But how green are we? Thanks to a community report and set of dashboard indicators released by Sustainable Cleveland 2019, a five-year-old initiative that aims to transform Cleveland into “a green city on a blue lake,” we now have a better idea. Some of the statistics are impressive, showing how far we’ve come in half a decade. Read more
Case Western Reserve University’s Weatherhead School of Management Honors David Cooperrider with the 2014 “Research of Enduring Impact Award”. Read more…
See on Scoop.it – Business as an Agent of World Benefit
(Reuters) – Wal-Mart Stores Inc wants Americans, even those on a budget, to buy more organic food.The retailer that leads U.S. stores in grocery sales said on Thursday it struck a deal to
Wal Mart is advancing the sustainability revolution in the best way it knows how: by lowering prices, so organics are available to everyone. ”If we can make that price premium disappear, we think it (the organics movement) will grow much, much faster,” Jack Sinclair, executive vice president of grocery at Walmart U.S., said of the retailer’s small but faster-growing organic sales. How does Wal Mart build a better future for more people? By cutting out redundant steps in the process, finding new effieciencies, and lowering prices. Save money, live well is not an empty slogan and its a lesson in effective management: lead with your distinctive strengths, as you search for ways to do good and do well.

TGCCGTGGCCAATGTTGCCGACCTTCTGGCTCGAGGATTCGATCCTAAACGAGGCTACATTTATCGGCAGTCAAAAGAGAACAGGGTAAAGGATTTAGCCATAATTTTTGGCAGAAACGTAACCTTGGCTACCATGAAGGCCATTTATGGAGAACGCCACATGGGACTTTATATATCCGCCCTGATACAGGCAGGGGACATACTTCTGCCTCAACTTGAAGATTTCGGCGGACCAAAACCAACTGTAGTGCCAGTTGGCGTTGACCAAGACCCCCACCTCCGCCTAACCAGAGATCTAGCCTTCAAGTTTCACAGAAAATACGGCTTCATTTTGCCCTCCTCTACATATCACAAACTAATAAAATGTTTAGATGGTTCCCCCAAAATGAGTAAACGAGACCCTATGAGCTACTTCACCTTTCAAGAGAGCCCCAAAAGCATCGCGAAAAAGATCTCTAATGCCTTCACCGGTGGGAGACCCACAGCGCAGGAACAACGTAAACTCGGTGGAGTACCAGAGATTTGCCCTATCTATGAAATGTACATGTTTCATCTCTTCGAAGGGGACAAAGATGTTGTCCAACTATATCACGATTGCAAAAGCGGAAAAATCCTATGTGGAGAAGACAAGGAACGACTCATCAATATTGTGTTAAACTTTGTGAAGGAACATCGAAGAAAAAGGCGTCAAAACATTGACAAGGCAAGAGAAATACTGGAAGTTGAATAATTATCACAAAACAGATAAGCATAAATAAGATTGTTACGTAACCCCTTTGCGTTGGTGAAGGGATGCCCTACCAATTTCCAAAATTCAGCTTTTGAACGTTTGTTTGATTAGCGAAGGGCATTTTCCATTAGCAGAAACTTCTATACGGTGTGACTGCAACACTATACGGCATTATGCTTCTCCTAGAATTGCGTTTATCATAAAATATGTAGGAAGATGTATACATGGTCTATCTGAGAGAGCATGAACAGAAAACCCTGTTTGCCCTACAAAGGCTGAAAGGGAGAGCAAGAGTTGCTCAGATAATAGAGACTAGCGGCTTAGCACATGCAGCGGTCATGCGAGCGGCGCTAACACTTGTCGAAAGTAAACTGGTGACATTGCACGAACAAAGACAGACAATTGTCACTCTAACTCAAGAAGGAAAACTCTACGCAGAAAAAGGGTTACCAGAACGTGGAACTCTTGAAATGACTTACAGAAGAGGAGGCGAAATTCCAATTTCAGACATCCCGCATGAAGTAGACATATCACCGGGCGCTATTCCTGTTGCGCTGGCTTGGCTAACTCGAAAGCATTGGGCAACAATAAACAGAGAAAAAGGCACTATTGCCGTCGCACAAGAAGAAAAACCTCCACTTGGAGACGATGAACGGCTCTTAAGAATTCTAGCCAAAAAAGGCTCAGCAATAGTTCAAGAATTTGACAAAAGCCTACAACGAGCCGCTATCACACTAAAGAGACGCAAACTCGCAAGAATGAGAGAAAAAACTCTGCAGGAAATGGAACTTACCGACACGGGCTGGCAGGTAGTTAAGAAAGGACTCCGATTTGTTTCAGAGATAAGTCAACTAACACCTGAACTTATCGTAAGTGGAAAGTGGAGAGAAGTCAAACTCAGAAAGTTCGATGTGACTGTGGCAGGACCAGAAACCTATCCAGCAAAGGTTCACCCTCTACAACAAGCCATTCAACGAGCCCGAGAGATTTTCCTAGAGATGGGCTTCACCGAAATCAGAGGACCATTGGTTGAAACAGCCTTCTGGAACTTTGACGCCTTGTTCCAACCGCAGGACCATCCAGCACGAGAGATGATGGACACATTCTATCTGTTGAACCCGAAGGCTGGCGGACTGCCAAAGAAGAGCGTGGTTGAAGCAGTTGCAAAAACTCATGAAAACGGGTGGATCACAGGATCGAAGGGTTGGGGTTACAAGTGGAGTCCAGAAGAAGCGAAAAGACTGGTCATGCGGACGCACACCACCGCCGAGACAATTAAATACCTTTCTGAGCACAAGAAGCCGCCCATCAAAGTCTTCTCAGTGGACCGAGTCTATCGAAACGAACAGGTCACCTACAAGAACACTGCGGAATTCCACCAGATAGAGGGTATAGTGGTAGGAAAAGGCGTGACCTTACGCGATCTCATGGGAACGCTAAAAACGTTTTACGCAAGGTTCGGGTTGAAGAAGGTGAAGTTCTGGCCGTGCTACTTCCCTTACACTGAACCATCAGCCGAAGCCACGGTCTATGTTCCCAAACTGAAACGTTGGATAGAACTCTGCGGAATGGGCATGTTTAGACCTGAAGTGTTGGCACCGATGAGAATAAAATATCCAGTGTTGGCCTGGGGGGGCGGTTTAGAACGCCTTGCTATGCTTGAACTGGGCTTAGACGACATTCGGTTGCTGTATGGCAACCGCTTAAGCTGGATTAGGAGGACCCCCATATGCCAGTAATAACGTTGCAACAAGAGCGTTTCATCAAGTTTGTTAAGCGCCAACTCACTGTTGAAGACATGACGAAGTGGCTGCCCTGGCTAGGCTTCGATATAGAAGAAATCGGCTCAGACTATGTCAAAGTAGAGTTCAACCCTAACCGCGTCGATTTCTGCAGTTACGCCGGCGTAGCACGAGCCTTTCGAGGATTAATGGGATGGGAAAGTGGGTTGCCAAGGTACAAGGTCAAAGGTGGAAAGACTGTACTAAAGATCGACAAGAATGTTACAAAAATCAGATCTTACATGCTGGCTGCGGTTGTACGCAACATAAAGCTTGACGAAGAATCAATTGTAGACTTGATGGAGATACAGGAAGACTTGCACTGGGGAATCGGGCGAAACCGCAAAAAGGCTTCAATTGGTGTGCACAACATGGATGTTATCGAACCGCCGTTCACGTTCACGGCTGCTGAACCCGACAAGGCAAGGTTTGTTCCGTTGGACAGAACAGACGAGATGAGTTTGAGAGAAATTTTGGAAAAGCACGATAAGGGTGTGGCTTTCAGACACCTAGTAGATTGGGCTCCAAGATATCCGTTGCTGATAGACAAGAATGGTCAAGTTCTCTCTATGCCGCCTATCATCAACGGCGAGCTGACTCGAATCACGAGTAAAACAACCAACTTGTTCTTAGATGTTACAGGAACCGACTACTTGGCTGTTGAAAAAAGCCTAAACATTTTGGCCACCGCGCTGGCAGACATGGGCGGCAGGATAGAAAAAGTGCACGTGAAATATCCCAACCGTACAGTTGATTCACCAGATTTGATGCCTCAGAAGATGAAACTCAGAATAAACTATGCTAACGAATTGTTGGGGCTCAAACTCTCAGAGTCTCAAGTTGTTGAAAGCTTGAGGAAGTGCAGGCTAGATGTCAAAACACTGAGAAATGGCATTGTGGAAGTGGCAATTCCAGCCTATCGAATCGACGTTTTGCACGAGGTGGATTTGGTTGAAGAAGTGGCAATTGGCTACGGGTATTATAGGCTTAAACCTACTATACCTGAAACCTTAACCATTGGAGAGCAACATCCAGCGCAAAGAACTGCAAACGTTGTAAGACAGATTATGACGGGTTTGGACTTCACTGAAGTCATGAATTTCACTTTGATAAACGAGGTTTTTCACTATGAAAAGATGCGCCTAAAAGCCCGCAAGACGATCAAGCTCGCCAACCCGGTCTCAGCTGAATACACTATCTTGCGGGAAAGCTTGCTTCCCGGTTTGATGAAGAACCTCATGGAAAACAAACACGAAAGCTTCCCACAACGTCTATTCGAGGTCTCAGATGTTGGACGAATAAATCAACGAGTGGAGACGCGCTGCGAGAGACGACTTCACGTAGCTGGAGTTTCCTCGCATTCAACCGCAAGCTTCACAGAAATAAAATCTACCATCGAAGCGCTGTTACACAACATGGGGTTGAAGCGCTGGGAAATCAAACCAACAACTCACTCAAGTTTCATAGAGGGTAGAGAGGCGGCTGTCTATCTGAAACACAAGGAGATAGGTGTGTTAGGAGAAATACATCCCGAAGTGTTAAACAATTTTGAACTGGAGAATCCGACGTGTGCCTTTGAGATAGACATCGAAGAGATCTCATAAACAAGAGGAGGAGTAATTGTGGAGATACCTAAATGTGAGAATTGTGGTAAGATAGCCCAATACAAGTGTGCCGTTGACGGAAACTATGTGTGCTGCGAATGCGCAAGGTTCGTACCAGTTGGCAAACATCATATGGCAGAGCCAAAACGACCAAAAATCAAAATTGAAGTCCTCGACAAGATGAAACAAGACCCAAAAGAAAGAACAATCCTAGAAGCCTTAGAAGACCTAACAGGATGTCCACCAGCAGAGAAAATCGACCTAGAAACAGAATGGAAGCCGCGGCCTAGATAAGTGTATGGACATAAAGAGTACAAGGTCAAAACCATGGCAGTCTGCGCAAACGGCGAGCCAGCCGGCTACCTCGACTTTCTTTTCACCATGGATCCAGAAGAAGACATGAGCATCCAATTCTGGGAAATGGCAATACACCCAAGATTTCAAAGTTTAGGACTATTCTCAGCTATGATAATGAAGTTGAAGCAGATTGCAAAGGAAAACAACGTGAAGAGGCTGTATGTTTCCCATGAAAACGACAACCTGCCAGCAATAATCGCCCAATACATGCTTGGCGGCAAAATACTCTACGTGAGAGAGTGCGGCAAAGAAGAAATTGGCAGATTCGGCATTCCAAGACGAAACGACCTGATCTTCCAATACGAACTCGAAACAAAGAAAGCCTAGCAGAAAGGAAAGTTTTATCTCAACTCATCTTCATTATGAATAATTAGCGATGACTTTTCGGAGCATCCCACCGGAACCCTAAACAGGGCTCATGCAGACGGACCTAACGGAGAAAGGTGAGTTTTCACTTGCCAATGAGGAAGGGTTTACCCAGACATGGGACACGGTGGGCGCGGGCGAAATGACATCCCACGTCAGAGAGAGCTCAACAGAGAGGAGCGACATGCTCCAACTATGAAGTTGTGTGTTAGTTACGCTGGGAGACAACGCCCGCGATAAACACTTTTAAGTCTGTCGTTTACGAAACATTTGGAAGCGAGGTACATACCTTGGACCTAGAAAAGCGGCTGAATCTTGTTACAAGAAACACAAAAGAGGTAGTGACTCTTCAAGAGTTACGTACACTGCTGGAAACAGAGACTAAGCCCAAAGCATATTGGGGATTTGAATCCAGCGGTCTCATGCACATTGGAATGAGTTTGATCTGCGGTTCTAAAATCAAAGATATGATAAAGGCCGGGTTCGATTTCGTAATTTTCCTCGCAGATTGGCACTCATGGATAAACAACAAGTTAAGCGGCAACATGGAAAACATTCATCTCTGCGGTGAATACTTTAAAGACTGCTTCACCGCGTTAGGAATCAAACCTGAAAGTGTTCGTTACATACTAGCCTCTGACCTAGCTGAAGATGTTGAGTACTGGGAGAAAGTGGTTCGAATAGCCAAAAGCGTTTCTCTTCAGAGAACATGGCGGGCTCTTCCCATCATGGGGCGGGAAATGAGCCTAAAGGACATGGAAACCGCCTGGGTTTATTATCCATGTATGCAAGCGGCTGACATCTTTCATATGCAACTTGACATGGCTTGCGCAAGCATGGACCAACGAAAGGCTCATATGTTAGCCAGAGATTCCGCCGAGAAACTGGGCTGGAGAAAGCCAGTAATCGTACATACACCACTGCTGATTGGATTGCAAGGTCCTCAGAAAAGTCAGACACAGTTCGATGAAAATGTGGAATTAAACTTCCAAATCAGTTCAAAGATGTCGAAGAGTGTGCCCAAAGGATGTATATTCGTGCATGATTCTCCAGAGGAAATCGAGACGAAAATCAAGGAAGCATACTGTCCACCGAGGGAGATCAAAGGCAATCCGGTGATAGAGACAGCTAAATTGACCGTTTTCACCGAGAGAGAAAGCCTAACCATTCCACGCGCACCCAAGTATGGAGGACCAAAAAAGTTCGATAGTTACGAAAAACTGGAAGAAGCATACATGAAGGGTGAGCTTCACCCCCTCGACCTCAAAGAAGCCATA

See on www.reuters.com
It is not an exaggeration to say that a sea change has occurred with respect to sustainable value creation across a wider stakeholder domain; what used to be a peripheral set of activities has now become integral to firm strategy, supply chain operations, talent management, and more.